It’s not my cup of tea but let’s be honest, Whitney can belt it. And this is an album full of perfectly crafted, polished-up love ballads and 80s dance tracks showing how she can do just that. Her sheer talent isn’t enough to overshadow the utterly soulless professionalism of its production though.
I listened to this album twice, which means I had almost 2 hours of Whitney today. I’m going to bed now with “You’re Still My Man” ringing in my head. It’s quite catchy. One album a day.
An Awesome Wave | Alt-J | 2012 | Infectious | #349
This is a bit more than just another indie-pop album created by some nerds with a penchant for geometry and bizarre sexual innuendos; their name being the method for deploying a triangle on a mac (or rather the Greek letter Delta, which in physics we use to denote the change in a variable or quantity – interesting), and lyrics such as “triangles are my favourite shape” or “In your snatch fits pleasure, broom-shaped pleasure Deep greedy and googling every corner”. Beneath the geometry-referencing lyrics and the album’s apt pitching, oblique production is a very accessible and reassuring sound. Not in the same vain as the easy-listening achieved by repeating a hashed-out, dependable formula though, but instead through something more profound and unique. Basically that sound that every indie-dance-pop band has been trying and, in my opinion, failing to achieve for about the last 10 years.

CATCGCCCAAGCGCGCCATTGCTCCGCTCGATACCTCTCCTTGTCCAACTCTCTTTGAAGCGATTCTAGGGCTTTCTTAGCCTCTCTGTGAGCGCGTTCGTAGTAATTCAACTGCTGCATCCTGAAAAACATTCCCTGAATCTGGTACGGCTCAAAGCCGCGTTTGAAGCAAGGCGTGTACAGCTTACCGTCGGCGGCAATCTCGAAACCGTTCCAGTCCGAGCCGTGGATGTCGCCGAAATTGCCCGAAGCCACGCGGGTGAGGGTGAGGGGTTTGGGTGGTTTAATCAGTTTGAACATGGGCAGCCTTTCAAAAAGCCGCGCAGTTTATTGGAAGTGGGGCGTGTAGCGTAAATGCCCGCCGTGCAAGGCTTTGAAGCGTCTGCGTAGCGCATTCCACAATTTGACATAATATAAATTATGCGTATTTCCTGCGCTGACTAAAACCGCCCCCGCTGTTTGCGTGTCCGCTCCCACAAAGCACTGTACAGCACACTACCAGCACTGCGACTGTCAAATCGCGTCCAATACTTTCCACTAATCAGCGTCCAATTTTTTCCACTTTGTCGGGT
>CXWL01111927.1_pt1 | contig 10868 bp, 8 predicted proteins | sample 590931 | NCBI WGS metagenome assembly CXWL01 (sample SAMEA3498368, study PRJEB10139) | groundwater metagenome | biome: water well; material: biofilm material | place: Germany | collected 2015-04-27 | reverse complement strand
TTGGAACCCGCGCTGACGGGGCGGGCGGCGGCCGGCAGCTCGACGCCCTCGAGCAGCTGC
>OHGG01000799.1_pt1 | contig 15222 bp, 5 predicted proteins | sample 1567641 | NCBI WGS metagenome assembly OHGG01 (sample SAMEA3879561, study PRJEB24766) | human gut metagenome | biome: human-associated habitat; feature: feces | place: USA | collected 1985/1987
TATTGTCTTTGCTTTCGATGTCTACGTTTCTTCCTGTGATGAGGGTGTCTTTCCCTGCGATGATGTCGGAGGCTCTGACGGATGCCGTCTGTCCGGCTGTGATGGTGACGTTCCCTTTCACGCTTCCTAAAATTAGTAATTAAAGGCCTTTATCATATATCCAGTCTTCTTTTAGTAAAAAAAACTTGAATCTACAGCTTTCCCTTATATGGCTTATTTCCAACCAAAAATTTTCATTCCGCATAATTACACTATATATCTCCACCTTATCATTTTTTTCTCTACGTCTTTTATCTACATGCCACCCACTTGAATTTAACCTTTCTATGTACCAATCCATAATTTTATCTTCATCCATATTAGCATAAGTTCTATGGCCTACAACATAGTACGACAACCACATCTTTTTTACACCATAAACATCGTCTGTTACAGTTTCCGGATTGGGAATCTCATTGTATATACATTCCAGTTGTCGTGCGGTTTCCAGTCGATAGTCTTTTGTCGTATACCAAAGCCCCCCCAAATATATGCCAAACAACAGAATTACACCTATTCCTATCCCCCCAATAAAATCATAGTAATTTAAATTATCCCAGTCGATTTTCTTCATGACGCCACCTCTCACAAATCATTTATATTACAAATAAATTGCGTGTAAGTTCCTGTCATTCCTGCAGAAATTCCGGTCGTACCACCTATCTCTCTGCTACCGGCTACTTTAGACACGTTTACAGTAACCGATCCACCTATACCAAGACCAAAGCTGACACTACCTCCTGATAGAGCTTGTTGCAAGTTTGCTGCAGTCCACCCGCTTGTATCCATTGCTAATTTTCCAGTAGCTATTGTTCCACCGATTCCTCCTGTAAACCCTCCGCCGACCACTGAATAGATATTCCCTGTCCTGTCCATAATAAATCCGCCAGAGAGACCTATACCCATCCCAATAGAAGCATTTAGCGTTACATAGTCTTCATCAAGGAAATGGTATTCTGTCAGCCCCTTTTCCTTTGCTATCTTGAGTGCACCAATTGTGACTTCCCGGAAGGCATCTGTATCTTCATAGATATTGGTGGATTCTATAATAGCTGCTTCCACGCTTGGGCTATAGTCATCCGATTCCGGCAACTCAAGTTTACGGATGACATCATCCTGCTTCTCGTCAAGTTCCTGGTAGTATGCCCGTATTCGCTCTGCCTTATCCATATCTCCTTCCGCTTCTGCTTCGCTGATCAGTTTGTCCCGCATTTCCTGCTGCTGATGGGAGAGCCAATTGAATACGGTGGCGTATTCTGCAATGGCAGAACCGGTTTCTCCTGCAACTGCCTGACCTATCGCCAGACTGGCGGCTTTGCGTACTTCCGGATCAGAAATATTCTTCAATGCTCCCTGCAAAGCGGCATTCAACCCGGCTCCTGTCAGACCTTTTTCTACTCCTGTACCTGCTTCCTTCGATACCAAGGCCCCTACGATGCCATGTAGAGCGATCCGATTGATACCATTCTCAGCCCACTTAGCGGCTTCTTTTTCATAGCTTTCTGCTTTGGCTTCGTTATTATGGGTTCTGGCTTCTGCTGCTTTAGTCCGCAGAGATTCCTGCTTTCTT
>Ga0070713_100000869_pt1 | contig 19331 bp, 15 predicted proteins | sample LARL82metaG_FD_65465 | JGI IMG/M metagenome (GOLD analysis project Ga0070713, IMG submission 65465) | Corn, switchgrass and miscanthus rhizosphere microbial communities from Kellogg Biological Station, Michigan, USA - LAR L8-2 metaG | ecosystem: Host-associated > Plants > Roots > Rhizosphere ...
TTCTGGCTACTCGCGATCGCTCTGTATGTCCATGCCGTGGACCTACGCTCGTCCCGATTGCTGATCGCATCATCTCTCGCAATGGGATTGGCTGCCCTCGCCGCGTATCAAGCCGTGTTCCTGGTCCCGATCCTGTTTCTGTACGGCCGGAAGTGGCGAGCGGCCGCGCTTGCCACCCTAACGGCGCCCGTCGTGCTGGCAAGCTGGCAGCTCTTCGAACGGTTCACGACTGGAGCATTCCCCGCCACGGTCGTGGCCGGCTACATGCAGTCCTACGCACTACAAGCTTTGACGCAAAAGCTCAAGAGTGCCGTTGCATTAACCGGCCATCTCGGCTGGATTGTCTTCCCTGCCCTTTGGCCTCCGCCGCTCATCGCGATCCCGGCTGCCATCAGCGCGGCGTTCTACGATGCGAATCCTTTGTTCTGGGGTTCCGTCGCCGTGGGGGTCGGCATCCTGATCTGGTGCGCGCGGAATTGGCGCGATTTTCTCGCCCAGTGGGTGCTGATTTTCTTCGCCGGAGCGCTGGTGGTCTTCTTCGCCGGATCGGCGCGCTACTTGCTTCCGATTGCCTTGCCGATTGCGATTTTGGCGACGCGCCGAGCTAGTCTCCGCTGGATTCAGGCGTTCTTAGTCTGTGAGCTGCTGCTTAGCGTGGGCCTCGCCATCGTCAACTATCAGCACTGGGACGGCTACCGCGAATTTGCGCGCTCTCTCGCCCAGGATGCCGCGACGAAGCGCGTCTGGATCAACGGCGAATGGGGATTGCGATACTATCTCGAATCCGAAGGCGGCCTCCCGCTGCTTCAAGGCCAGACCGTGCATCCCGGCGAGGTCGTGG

The varying musical styles ebb and flow; at times a chilled, folky emptiness, at others brimming with layers of electronica. This is layers done right though – each one carefully thought about and adding a dynamic that compliments the others and keeps the album percussive and melodic – it never feels bloated or saturated with contrived nonsense filler (unlike others in the genre). Even the various interludes work to stitch it all together – calculated breathing spaces, not lulls – creating an album that seems natural in its flow.